Thanksgiving is upon us, when Americans give thanks for their blessings by feasting on turkey and watching – or suffering through – football.
The meal is often the centerpiece of this annual celebration with the components, such as turkey, stuffing, sweet potatoes and more, providing a way for chefs across America to personalize their holiday event. However, the if the bird is bad, then the rest of the dinner will be sad. However, it’s not just the dining table that sees turkeys that create “special” moments.
What of the many four-wheeled turkeys that create so many memories? The auto industry has given us many, and today is their day to shine. So let us give thanks that these featherless foul friends with a feast of a different sort.
Some of the industry’s “turkeys” have included:
Acura RLX: A perfectly anonymous car with an equally anonymous name, the RLX proves that Honda hasn’t had any luck peddling its sophisticated flagship sedans since it started favoring alphanumeric names over proper ones like the Legend and Integra. The RLX remains a solid sedan in search of an identity, proof that automakers still fail to understand the power of a popular model name.
BMW i8: You’d think a gas-electric hybrid as attractive as the BMW i8, with handling to match, would succeed. After all, why use an electric motor’s overwhelming abundance of torque simply to save fuel? It was a brilliant idea, one ahead of its time. But its look was as much a high-school student’s doodle as it was a serious sports car. Then there is the value proposition. Never a high priority for German OEMs, the i8 costs $147,500 for a car powered by the Mini’s 3-cylinder engine. You’re kidding, right?
Buick Regal: Buick’s past is littered with cool names like Invicta and Electra. So it’s utterly inconceivable as to why this Opel import was assigned a blue-hair name that doomed its chances of success outside of the early bird crowd. Based on the European-market Opel Insignia, its remarkably unremarkable personality lacks the athleticism you’d expect given its European genetics, while its looks seemed to mimic those of the less-expensive Chevrolet Malibu, a vehicle equally devoid of character despite its good looks.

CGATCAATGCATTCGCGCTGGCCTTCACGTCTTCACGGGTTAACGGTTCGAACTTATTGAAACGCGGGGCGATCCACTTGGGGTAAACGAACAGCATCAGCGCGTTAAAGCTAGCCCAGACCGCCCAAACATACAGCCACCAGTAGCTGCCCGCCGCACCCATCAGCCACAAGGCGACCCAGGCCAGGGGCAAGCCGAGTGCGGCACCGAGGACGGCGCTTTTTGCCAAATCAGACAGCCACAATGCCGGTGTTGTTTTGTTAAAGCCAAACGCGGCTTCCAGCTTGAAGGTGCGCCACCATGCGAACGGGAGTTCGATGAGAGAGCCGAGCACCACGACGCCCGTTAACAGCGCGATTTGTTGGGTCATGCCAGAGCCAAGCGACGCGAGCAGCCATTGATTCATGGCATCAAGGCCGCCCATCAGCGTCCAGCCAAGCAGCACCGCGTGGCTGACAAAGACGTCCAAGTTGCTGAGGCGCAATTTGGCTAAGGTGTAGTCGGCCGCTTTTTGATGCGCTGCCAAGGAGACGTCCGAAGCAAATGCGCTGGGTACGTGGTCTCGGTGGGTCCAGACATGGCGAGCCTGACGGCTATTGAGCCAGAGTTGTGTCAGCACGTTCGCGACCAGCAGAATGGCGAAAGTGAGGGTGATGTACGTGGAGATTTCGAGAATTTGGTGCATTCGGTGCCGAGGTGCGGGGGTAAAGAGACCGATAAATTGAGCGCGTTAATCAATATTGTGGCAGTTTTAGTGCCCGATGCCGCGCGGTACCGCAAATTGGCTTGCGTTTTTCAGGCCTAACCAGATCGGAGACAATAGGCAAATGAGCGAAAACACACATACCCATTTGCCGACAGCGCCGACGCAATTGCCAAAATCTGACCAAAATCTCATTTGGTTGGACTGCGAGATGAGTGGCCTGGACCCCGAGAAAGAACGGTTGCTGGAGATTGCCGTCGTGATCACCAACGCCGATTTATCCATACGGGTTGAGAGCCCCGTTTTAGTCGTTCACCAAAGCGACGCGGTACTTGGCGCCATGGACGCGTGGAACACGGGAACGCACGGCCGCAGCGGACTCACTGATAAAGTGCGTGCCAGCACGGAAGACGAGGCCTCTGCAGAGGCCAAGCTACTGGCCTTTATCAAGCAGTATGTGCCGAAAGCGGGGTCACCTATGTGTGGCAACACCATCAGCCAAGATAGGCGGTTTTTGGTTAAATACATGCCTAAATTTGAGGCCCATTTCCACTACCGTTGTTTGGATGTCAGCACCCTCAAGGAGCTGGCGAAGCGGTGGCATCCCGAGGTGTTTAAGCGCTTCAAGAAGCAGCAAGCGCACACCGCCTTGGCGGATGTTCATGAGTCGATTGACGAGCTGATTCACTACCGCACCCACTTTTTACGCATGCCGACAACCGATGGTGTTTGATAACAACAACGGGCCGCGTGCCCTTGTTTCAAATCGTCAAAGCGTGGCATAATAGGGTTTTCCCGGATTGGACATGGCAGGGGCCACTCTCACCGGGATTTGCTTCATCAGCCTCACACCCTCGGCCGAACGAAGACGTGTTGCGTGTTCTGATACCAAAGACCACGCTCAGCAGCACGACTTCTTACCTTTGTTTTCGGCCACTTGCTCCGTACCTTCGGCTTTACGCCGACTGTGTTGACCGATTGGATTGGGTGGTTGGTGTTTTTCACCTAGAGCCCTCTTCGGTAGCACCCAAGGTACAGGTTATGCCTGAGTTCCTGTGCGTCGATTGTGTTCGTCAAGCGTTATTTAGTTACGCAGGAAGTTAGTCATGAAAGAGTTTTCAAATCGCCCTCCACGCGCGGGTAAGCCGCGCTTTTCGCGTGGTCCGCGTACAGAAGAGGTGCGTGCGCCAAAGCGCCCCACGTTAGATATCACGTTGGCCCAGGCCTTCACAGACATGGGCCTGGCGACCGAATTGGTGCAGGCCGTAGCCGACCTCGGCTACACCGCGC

Cadillac XT6: Slotting below the Escalade, Cadillac’s new car-based, three-row crossover is handsomely styled and its cabin offers some fine design details. But look closer and you might be surprised to discover that most of the XT6’s impressive tech package is optional, while its 310-horsepower V-6 engine and 9-speed automatic transmission is the same one used in less-expensive GM models. Where’s the luxury? Aside from a new suit of clothes, it doesn’t feel indulgent or special, a Cadillac problem for far too many years, but finally addressed in the new Escalade.
Dodge Journey: Boasting a low price and an archaic – and notorious – Ultradrive 4-speed automatic transmission, this sad DaimlerChrysler remnant is bereft of personality or desirable driving dynamics. Yes, it is practical, but so is every other crossover utility vehicle. Thankfully, its journey is coming to an end this year, and not a minute too soon.
Fiat 500L: So what is this exactly? Is it as wagon? A compact crossover? Given that it defies easy market categorization, 500L struggles to attract buyer interest despite a cavernous interior and hatchback configuration in a market where SUVs and crossovers are huge hits. Maybe it’s due to the 500L’s sluggish driveline, and low-rent interior. Then again, it might have something to do with its dowdy appearance, wearing looks only the Pope could love. It simply lacks the SUV facade that moves metal.
Ford EcoSport: This little trucklet began life as a cheap SUV for the Brazilian market, and that DNA makes itself felt in its harsh ride, interior quality and anemic engine while its nose-heavy styling and tiny tires result in a look that’s unfortunate. Its tailgate swings open, not up and it lacks some of the advanced safety features found on its subcompact competitors. To its credit, it can tow 2,000 pounds, and is surprisingly nimble. But is that enough in an increasingly crowded segment?
Jeep Compass: How come it’s always the good-looking ones who break your heart? With looks that resemble the Jeep Grand Cherokee’s kid brother, its handsome styling is quite enticing. So is its price, which starts at a reasonable $22,280. And you can load it up with goodies. But it comes with an unremarkable 2.4-liter 4-cylinder engine laughably named the Tigershark. It’s anything but, responding sluggishly through a 9-speed slushbox. Even the availability of the off-road-oriented Trailhawk model isn’t enough to overcome its listless heart.
Mercedes-Benz GLA: This good-looking compact crossover has a sporty look that’s easy to love, but its demeanor isn’t that of a Mercedes-Benz. No, it doesn’t have the bank-vault solidity and quiet cabin one expects of products wearing the three-pointed star. Instead, the overly firm ride and austere cabin reaffirms you paid less for your Mercedes-Benz, reinforcing the lack standard luxury amenities. Here, lavishness is optional – unless you prefer living a life of austerity. If you do, there are far cheaper ways to do it.
Mitsubishi Mirage: Not only is this one of the least expensive cars you can buy, it’s one of the smallest, at a mere 148.8 inches long. Its three-cylinder engine returns 36 mpg with the standard 5-speed manual transmission, 39 mpg with the CVT transmission – not bad. And there are plenty of tempting features that look good on paper, but people drive cars, not paper. Unluckily, this Mitsubishi’s overall quality, handling and performance is what its name implies.